By Justin McCarty
MD Penman’s second story in his Eimurian Tales is a story of a young boy, Malwynn. He lives in the shadow of his abusive father, a storied soldier. In an effort to escape his wrath he stumbles upon a fissure that could bring back war to the area. Out of that fissure, Malwynn befriends an elf - shadir in the setting of the story. It is very much a hero’s journey. He must overcome his guilt, his father has made him believe it was his fault his mother died. He must stand up to his father.
Penman has stated that the Eimurian Tales are an exercise in world-building through characterization instead of epic storytelling. Because of that, this book lacks narration. There is a very noticeable lack of caption boxes, a noticeable lack of text altogether for a lot of the book. I think he’s succeeding here with his focus on a few characters and their lives. The world they inhabit comes through naturally, no need for exposition.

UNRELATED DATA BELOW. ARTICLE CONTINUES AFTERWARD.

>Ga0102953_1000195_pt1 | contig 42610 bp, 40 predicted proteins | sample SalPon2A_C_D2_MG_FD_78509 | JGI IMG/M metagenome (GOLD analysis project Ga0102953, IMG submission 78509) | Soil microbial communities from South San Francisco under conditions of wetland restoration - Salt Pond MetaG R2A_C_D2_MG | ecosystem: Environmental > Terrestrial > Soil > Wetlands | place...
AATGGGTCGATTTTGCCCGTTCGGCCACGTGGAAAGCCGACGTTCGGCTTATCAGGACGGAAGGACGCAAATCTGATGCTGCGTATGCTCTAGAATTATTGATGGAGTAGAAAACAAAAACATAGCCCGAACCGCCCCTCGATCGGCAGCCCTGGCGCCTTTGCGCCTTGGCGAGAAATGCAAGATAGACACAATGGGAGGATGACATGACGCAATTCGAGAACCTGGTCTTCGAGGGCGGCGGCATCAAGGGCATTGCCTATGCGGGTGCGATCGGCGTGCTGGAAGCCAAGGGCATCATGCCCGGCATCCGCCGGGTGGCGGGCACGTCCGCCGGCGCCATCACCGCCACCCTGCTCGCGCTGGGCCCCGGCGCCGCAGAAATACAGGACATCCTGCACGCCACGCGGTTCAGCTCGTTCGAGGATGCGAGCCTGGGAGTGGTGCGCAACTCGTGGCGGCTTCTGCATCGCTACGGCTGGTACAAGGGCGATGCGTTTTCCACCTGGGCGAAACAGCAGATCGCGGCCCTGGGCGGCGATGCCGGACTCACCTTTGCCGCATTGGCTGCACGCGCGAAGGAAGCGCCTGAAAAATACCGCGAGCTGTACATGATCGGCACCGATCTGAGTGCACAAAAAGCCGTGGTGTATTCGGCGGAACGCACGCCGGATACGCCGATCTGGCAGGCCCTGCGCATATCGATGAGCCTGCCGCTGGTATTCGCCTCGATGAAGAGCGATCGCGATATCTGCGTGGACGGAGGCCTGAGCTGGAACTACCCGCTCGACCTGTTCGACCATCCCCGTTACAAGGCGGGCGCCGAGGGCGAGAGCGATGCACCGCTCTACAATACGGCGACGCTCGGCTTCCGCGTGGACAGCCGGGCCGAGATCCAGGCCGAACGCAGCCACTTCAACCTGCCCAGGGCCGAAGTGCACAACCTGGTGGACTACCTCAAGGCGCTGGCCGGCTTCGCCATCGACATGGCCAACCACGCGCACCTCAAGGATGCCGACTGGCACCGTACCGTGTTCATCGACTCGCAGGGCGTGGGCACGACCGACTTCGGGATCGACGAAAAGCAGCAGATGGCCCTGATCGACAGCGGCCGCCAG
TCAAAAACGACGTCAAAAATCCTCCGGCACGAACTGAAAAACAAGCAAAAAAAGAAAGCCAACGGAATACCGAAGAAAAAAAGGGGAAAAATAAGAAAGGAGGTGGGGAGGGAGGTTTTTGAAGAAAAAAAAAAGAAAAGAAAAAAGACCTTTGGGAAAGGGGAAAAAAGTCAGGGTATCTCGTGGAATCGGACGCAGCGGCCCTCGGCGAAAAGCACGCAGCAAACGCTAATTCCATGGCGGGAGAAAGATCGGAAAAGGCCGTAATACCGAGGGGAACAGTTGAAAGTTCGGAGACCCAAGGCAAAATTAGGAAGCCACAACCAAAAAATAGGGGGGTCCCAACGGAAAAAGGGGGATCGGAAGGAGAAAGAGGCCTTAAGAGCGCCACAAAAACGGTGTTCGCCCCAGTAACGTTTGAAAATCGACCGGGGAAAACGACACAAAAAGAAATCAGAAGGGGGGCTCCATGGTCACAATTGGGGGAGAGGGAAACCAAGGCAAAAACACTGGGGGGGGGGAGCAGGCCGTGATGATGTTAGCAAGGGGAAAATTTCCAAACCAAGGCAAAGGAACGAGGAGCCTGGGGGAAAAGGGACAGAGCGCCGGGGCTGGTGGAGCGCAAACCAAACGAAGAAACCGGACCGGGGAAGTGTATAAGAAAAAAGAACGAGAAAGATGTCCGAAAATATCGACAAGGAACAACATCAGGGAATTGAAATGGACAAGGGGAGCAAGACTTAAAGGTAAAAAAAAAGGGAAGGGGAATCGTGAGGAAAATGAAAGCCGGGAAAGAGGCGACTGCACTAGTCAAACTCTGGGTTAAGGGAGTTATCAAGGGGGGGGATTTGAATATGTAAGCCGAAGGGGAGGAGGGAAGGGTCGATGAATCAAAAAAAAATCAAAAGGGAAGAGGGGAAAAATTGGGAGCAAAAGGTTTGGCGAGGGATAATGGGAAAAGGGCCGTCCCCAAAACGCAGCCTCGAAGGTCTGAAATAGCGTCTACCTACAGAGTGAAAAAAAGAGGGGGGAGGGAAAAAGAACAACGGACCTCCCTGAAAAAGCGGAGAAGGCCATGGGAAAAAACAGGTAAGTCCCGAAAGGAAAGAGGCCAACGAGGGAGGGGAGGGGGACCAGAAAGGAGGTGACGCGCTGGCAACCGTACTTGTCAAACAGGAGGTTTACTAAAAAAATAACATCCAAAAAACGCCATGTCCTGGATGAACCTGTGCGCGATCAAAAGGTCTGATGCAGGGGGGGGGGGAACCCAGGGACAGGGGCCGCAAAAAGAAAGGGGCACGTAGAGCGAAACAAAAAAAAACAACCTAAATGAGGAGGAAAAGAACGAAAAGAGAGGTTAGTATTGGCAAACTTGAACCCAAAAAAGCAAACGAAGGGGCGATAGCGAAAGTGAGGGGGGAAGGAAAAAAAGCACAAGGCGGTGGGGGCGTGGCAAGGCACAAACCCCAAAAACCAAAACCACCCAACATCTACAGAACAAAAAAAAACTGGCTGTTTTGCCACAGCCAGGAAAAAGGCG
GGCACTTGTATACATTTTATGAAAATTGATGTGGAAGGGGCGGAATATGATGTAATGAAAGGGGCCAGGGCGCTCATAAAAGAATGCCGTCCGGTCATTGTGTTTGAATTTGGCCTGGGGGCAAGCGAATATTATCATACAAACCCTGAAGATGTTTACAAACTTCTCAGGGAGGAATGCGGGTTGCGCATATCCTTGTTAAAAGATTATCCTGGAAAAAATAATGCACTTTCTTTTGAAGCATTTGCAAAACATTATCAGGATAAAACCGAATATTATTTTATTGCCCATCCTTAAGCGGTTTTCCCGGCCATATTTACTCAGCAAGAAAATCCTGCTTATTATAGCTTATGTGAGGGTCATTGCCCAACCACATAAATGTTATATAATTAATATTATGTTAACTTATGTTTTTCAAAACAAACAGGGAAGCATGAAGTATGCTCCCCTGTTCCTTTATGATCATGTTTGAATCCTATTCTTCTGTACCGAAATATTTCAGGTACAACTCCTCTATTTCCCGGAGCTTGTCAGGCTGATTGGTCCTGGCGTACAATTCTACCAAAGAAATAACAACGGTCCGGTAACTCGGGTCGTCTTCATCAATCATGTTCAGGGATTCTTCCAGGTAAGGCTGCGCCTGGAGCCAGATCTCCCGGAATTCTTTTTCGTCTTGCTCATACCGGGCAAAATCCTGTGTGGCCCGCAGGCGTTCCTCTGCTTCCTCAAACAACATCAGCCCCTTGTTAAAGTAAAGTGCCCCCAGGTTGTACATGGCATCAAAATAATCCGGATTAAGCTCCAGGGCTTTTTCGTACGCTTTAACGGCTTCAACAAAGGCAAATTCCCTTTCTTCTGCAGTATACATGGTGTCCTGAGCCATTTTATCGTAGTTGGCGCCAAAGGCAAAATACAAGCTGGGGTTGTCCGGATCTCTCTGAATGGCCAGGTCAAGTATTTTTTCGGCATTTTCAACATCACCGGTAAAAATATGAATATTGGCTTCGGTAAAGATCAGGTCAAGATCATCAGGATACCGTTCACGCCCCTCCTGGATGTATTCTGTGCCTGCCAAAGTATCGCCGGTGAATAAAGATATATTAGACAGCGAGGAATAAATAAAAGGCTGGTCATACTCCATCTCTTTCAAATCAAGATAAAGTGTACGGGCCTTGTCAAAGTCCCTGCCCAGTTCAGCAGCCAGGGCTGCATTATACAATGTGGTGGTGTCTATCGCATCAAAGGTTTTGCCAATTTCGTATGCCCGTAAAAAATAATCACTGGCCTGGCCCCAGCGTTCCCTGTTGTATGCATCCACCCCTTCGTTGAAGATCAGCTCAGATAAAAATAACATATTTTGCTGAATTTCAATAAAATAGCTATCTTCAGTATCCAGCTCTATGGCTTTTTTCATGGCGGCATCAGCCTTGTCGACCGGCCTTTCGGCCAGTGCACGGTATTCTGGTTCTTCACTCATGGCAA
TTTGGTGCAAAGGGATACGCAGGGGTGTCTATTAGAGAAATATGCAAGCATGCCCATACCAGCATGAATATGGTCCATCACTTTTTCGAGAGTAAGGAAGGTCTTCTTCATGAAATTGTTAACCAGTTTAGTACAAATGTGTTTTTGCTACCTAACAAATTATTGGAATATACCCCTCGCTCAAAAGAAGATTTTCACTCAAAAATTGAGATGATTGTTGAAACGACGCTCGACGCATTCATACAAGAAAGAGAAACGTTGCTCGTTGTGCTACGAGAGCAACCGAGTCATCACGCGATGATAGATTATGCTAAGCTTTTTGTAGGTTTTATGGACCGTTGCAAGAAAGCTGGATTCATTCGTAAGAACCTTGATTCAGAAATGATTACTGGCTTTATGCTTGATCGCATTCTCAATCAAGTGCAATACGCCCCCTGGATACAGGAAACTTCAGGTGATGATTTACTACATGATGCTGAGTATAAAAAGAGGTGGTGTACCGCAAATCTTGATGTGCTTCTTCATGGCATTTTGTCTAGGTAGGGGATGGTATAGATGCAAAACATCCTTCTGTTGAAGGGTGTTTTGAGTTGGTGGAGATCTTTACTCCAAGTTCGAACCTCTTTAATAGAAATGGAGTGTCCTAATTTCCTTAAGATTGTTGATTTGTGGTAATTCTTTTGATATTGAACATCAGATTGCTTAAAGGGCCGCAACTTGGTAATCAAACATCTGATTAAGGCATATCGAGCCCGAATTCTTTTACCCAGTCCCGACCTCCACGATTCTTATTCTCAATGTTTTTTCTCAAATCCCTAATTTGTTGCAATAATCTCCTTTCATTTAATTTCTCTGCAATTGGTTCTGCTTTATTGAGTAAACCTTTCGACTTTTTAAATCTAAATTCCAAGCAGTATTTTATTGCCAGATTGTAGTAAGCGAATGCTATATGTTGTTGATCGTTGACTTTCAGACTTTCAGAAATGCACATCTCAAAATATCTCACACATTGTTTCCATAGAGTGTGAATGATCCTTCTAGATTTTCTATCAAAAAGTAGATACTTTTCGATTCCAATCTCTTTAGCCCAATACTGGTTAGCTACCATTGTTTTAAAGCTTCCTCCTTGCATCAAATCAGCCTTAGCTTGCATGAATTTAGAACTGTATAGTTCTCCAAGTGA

Penman’s style takes advantage of the medium in some interesting ways. The text is initially used sparingly in the book, only used when absolutely needed. The lack of dialogue and text highlight the language barrier between Malwynn and his new friend. The lettering in the book is not just used for information delivery or onomatopoeia. Dialogue is often used as part of the images, scratched across to show anger.
Without a lot of text, the flow of the book falls to layouts to keep the eye moving. Penman puts layouts to work very effectively as Malwynn and the shadir build their relationship. With no text, using only panels, we get the sense of a lot of time passing, and these two very different characters becoming best friends. A fantastic use of layouts showing the strength of the sequential art form.
I feel if I don’t mention Penman’s rendering of Mallory, Malwynn’s father as if we are seeing him through the eyes of Malwynn, as an explosion of hate and anger. It is only at the end of the book when Malwynn stands up to his father, and he overcomes his guilt, that Malwynn, along with the reader, finally see his dad’s face, as a man.